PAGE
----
British Columbia

Got coyotes? Researchers want to photograph them on residential properties

Researchers at the University of B.C. and the Stanley Park Ecology Society are on the prowl for urban coyotes and have launched a program that aims to capture more of the animals on camera.

Goal of study is to find out where most of Vancouver's 200 coyotes roam and devise humane deterrents

This image was captured by a motion-sensor camera in Vancouver. Researchers hope to learn more about coyote behaviour in urban landscapes by installing more cameras in residential backyards. (UBC/Stanley Park Ecology Society)

Researchers at the University of B.C. and the Stanley Park Ecology Society are on the prowl for urban coyotes and have launched a program that aims to capture more of the animals on camera. 

"They are rather elusive," said Dr. Kristen Walker, a UBC animal welfare biologist. "They're used to living in an environment such as this where they are good at hiding and making their presence not really known."

Dr. Kristen Walker studies animal welfare at UBC's Faculty of Land of Food Systems. (Doug Kerr/CBC)

Walker hopes to find residents who routinely see the animals on their properties so that cameras can be installed to accurately track their coming and goings.

Researchers want to scientifically test deterrents — such as motion-sensor sprinklers — that could be used in urban settings to reduce conflicts between the animals and humans.

Deterrent devices

"Loud noises and loud lights, they're used to seeing that in an urban environment," said Walker. "So we need to be able to find a device that has a combination of that, that is effective in deterring animals off of people's property if there is a perceived conflict."

There are about 200 coyotes living in Vancouver and thousands more across Metro Vancouver, according to the Stanley Park Ecology Society. For the most part, people rarely see the animals, which are most active at night as they hunt for rodents, their main food source.

A biologist with the Stanley Park Ecology Society says coyotes in cities thrive because there are so many rodents to eat. (Michael Schmidt/Stanley Park Ecology Society)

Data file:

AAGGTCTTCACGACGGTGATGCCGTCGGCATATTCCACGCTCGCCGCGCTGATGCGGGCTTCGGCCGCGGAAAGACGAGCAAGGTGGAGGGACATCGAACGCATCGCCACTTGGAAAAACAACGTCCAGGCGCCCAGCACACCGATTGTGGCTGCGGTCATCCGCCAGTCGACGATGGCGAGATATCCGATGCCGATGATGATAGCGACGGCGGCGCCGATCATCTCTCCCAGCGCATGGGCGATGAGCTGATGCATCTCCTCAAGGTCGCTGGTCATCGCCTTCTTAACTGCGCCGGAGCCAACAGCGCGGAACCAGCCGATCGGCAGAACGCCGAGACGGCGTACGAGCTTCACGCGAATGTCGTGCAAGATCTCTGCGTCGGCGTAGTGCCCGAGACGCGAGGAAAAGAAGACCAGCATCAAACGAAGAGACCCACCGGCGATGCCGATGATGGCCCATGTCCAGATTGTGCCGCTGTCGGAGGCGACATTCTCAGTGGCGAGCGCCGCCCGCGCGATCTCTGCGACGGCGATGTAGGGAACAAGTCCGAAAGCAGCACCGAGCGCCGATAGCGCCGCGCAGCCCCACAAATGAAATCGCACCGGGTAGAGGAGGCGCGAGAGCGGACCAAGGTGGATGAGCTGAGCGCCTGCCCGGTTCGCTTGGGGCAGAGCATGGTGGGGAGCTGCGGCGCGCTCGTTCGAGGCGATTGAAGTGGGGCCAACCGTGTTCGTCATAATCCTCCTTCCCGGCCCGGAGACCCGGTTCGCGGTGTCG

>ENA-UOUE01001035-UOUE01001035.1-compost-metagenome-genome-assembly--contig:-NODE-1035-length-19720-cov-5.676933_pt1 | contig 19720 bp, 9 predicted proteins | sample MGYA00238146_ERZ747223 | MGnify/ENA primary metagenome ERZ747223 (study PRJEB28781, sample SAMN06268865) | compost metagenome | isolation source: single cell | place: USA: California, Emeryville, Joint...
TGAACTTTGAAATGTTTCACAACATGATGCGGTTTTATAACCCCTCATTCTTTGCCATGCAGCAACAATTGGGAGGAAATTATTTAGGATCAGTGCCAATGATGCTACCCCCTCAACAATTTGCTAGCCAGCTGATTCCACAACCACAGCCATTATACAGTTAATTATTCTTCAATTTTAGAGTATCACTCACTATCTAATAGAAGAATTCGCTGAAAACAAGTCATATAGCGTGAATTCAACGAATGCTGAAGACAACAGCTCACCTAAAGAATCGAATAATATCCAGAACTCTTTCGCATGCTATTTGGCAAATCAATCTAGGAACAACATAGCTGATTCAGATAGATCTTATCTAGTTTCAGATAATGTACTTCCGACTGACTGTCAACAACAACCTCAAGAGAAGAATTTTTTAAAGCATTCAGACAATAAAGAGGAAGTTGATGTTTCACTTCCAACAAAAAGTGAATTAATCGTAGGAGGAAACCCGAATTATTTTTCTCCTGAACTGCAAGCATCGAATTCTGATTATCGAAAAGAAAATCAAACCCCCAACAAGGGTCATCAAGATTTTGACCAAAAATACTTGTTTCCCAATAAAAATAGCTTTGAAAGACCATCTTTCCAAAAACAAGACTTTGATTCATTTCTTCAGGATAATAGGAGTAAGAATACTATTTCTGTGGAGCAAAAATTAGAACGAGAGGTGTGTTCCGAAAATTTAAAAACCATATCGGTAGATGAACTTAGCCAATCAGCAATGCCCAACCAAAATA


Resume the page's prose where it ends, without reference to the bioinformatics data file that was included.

However, every so often, the animals get too comfortable around humans and problems arise. 

In May, a three-year-old child was bitten on the head by a coyote in Burnaby. Conservation officers said the animal had become accustomed to people feeding it.

Ayden Ramm had several gashes on his head after the coyote attack in May. (Nic Amaya/CBC)

Researchers like Walker and the Stanley Park Ecology Society's Madeline Chan say it's best for coyotes to maintain a healthy fear of humans.

"They have a natural fear of people and we want to encourage that," said Chan. The society encourages people who do come across coyotes to make loud noises.

Burnaby resident John Macnaughton took these photos around the time Ayden Ramm was attacked in the Burnaby neighbourhood in May 2018. He said coyote sightings are common in the area. (John Macnaughton)

The society also wants sightings to be reported through the society's website to add to its sightings map.

Meanwhile, researchers are hopeful about cameras installed in backyards like Tom Lee's.

Burnaby resident Tom Lee says he often sees wildlife in his backyard. He now has cameras installed to capture images of them as part of the UBC/Stanley Park Ecology Society study. (Doug Kerr/CBC)

Lee lives on a lush, sprawling property in Burnaby and often sees wildlife.

"About a week ago I was cutting the grass and a deer came out here and it walked all the way around with me around the whole yard," he said.

'Get along with them'

He's interested to know what the cameras will turn up and wants to do his part to help animals like coyotes thrive in urban landscapes.

"I just love the animals and we have to get along with them," he said.

Two coyotes photographed by a motion-sensor camera in Vancouver. The animals are most active at night and help control rodent populations in cities. (UBC/Stanley Park Ecology Society)

Other residents who see the animals are asked to contact the Stanley Park Ecology Society about getting cameras on their properties.


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